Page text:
Around the world, many cultures have developed healthy cuisines based on the regional foods available to them. Among the most enduring is the Mediterranean diet, which was first studied in the late 1940s when researchers realized that heart disease was less common in parts of the Greek Isles and southern Italy than in the United States.
Recent research has found that the traditional foods of Greece, Italy, southern France, Spain, Turkey, Lebanon, Israel, and North Africa all play a role in supporting health and longevity.
The region’s fare emphasizes vegetables, fruits, nuts, legumes, whole grains, olive oil, and fish and seafood, along with modest amounts of red meat, poultry, dairy, and sweets. A typical Mediterranean lunch or dinner also includes wine.
Yet like so many other traditional foodways around the world, the Mediterranean diet revolves around more than the foods that comprise it: It’s a way of approaching eating — and life.
“The Mediterranean diet sits within a bigger framework of the Mediterranean lifestyle, where factors like walking, being active, being in community, and taking a siesta are important,” says integrative cardiologist Mimi Guarneri, MD. “It’s about social connection, community, and eating together.”
“How many diets do you know where the mandate is ‘Don’t eat this, don’t eat that’?” asks functional-medicine practitioner Gregory Plotnikoff, MD. “With the Mediterranean approach, the focus is on cultural food traditions.”
Indeed, nonculinary aspects of the Mediterranean diet are so central that physical activity and communal dining make up the largest section of the Mediterranean diet food pyramid. (The pyramid was developed in 1993 by the nonprofit Oldways, the World Health Organization, and Harvard Public Health.)
In 2013 the United Nations Educational, Scientific, and Cultural Organization (UNESCO) even declared the foods and rituals of the Mediterranean diet an Intangible Cultural Heritage of Humanity.
The following ingredients are the staples of the Mediterranean diet. Learn more about their abundant nutritional benefits, plus find ideas for how to enjoy more of them in your own kitchen.
The key source of fat in the traditional Mediterranean diet, olive oil contains abundant monounsaturated fatty acids (MUFAs), which clinical trials have shown to reduce risk factors for heart disease by lowering LDL (“bad”) cholesterol and total cholesterol. Its benefits for heart health are so pronounced that both the U.S. Food and Drug Administration and the European Safety Authority endorse consuming up to 23 grams, or about 5 teaspoons, of olive oil a day.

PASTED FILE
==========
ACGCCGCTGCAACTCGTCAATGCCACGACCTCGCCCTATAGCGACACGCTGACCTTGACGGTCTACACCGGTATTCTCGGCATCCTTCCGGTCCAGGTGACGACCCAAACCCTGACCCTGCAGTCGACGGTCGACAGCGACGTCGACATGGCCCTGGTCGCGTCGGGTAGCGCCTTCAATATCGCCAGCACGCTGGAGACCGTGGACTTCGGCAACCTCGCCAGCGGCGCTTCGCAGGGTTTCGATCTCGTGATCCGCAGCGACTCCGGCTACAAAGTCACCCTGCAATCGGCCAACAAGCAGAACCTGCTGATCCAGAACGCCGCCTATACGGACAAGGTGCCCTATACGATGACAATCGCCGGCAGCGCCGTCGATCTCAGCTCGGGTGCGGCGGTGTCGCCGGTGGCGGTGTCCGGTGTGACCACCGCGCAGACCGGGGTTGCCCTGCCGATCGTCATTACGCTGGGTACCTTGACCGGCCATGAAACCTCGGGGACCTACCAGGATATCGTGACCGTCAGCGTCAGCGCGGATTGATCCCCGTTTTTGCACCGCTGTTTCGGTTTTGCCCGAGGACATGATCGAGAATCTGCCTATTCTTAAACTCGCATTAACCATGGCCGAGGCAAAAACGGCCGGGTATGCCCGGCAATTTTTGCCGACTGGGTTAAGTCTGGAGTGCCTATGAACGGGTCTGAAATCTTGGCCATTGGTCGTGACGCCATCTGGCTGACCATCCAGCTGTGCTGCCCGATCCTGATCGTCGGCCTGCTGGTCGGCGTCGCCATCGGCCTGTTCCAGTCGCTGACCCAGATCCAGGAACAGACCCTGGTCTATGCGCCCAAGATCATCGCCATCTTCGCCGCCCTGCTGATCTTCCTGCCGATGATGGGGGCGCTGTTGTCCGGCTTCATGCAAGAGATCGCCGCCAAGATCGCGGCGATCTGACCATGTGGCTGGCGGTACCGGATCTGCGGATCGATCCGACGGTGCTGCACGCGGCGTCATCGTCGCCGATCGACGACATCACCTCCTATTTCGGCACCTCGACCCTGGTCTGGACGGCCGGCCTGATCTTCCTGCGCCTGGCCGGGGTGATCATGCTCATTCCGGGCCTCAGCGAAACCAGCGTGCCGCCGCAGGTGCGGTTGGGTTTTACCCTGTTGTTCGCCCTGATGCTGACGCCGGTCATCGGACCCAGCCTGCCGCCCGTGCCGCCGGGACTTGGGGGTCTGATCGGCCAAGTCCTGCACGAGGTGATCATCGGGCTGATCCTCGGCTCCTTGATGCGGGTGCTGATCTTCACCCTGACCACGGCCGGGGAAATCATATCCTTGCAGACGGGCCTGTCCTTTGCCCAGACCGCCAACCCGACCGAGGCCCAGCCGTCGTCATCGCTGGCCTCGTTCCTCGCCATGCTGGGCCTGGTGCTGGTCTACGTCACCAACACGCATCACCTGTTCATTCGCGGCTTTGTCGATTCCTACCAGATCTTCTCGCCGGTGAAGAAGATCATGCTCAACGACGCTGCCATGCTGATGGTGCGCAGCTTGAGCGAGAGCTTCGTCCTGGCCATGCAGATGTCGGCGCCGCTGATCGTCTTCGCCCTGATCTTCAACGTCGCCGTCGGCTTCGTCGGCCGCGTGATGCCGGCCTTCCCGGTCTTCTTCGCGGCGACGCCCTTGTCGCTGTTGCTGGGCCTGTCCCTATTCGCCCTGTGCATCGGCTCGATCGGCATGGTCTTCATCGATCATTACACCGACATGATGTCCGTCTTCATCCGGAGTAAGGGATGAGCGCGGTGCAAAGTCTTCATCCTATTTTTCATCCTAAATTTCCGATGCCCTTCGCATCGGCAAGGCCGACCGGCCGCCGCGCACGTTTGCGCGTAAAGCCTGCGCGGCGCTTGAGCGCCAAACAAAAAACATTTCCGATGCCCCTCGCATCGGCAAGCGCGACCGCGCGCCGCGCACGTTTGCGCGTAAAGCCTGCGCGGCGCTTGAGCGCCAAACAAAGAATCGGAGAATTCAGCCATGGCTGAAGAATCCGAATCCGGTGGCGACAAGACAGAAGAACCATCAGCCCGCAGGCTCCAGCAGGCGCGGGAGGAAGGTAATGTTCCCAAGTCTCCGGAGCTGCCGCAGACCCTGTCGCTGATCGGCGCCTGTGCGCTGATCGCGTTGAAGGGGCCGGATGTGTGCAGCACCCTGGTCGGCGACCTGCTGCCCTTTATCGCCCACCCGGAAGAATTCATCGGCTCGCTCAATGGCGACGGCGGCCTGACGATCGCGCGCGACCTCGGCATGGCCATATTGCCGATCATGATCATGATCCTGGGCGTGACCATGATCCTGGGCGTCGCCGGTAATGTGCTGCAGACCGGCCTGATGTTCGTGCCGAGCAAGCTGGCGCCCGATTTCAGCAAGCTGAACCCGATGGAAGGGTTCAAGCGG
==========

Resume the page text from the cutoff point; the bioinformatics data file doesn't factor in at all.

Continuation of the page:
Olive oil also contains beneficial polyphenols, health-supportive plant compounds. Potent antioxidants, these polyphenols contain anti-inflammatory properties on a par with ibuprofen. They also appear to help balance insulin and blood-sugar levels, and may have antimicrobial, antiviral, and anticancer properties.
Combining olive oil with traditional Mediterranean vegetables like garlic and onion, as well as tomatoes (which are not native to the region, but adopted from South America), amplifies their benefits: A 2019 Spanish study showed that cooking with olive oil may help release the nutrients in those vegetables and increase the body’s ability to absorb them.
How to Enjoy: Olive oil is fine for cooking, but to get the benefit of all its compounds (some of which may be lost to high heat), use it in dressings or as a finishing oil — drizzled on fresh tomatoes or over warm grains or pasta. Seek out organic, cold-pressed, extra-virgin olive oil with a good bite to it; that taste indicates the oil is high in health-supportive polyphenols.
An overwhelming amount of research affirms the value of eating a wide range of whole plant foods, especially those saturated in color. The deep oranges, reds, and yellows found in vegetables and fruits like carrots, bell peppers, and tomatoes signal the presence of beneficial phytochemicals called carotenoids.
Carotenoids’ potent antioxidant properties protect against cell oxidation, which may contribute to the development of cancer and other chronic conditions associated with aging. They’ve been shown to help reduce the progression of age-related macular degeneration, and evidence also points to their ability to improve cognitive function.
Vegetables contain plenty of other antioxidants and anti-inflammatory compounds, too, and they’re an excellent source of essential vitamins, minerals, and fiber. High-fiber diets are associated with a lower risk of cardiovascular disease, improved weight maintenance, and a healthier gut microbiome.